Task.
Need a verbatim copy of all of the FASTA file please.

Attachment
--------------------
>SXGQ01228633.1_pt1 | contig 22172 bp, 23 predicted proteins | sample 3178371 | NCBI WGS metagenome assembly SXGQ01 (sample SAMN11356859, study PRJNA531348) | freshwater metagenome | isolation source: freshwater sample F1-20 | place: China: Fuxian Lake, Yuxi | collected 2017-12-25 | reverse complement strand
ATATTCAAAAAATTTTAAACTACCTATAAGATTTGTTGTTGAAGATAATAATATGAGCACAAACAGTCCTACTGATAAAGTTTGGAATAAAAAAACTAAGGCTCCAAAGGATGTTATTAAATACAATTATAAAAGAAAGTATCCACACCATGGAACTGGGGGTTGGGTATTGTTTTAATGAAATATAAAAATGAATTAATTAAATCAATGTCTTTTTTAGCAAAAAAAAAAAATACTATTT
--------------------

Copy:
>SXGQ01228633.1_pt1 | contig 22172 bp, 23 predicted proteins | sample 3178371 | NCBI WGS metagenome assembly SXGQ01 (sample SAMN11356859, study PRJNA531348) | freshwater metagenome | isolation source: freshwater sample F1-20 | place: China: Fuxian Lake, Yuxi | collected 2017-12-25 | reverse complement strand
ATATTCAAAAAATTTTAAACTACCTATAAGATTTGTTGTTGAAGATAATAATATGAGCACAAACAGTCCTACTGATAAAGTTTGGAATAAAAAAACTAAGGCTCCAAAGGATGTTATTAAATACAATTATAAAAGAAAGTATCCACACCATGGAACTGGGGGTTGGGTATTGTTTTAATGAAATATAAAAATGAATTAATTAAATCAATGTCTTTTTTAGCAAAAAAAAAAAATACTATTT